All of these issues swirled together in a brew that also includes a failing world economy might just make us forswear empathy altogether, and simply look away. The overwhelming suffering may cause us to erect even more barriers inside ourselves. We could begin to believe that ours is a caravan of despair.
At GreenStar, we are too well-acquainted with the web of life for that to become an option; we and many other co-ops will be raising money to help the people of Pakistan, who are facing the greatest natural disaster of our lifetimes. This month you will be able to donate at the register, or you can simply give to the Red Cross Pakistan Relief Fund (text to 90999 the word “REDCROSS” to make a $10 donation).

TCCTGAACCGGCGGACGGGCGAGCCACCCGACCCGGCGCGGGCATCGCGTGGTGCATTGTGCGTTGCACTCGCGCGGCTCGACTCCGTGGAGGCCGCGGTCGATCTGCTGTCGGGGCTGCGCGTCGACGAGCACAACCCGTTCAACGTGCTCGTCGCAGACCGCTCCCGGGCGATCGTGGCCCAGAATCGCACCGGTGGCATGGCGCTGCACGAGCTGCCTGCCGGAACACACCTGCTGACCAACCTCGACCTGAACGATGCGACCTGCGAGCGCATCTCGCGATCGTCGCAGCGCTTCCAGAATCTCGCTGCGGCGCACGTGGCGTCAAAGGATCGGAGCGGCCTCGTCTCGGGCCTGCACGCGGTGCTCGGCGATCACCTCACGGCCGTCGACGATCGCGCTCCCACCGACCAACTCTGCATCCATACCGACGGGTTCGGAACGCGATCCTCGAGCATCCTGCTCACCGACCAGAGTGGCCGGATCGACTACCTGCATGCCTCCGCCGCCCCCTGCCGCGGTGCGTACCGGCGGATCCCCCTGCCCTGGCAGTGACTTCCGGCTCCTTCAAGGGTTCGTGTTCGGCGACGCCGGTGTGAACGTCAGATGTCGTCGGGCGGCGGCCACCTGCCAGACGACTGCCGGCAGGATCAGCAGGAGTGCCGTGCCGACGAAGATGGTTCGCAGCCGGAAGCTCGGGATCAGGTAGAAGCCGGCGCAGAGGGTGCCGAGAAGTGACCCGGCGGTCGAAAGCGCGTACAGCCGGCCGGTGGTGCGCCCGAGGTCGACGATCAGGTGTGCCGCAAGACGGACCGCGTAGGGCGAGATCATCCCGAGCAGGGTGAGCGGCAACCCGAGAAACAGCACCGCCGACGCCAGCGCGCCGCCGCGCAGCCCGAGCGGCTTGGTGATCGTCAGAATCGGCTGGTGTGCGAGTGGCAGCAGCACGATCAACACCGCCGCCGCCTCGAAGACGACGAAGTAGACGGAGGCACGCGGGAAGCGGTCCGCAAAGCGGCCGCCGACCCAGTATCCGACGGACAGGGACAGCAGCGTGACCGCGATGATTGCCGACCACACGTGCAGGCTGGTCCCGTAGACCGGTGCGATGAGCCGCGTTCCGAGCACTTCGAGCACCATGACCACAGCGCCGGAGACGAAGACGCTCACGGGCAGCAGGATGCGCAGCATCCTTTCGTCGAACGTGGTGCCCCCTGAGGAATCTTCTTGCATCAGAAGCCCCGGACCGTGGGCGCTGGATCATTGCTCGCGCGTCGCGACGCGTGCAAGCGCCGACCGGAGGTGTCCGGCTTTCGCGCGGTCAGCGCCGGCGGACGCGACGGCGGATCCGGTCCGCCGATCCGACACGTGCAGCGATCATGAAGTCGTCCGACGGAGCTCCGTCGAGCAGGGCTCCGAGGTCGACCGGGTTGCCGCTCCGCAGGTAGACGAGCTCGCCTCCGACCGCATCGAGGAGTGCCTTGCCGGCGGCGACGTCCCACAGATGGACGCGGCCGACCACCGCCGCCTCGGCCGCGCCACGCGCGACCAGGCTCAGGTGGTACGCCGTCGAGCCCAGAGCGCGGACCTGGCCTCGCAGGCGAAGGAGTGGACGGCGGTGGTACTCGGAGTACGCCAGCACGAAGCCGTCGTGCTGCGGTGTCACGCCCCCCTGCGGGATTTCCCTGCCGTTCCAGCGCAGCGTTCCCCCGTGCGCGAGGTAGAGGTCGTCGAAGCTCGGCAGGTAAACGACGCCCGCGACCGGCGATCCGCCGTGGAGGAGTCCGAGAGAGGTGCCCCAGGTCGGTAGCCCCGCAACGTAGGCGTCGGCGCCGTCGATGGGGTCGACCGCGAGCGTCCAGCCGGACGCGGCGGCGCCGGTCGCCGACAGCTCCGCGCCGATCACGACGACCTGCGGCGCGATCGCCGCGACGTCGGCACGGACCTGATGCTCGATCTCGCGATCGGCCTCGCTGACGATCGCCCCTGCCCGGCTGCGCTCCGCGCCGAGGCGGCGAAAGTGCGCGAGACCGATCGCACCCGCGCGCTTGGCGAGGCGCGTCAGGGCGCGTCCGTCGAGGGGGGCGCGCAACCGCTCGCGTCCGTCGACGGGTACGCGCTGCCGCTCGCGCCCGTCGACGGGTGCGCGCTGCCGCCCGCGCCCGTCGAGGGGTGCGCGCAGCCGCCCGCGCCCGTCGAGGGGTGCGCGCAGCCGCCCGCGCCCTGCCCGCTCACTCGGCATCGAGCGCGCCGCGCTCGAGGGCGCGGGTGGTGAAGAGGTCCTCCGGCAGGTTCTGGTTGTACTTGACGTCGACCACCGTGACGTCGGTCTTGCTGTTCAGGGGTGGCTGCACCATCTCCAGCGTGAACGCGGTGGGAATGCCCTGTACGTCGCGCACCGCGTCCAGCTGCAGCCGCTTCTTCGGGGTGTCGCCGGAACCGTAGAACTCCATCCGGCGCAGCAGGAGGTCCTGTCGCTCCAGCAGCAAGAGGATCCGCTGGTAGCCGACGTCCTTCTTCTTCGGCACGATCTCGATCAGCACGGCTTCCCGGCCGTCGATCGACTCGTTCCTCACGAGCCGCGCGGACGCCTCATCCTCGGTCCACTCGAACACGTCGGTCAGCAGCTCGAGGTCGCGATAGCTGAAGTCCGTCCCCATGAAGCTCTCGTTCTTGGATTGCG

We may have erected our own internal barriers, and the Pakistani government and the 24-hour news networks haven’t made it easy for us, but perhaps Rumi, the Sufi poet, can break it down for us:
and rightdoing there is a field.
I’ll meet you there.
When the soul lies down in that grass
the world is too full to talk about.
We might enter that field in Trumansburg, NY, others might enter it in Sehwan, Pakistan, but today the field is flooded and we’ve all got to help.
By Alexis Alexander,
The cooperative movement is strong and growing, here in Ithaca and around the world. According to Worldwatch Institute, there are currently one billion cooperative members worldwide. With the world facing much economic hardship and uncertainty, diminishing natural resources, and a global-warmi...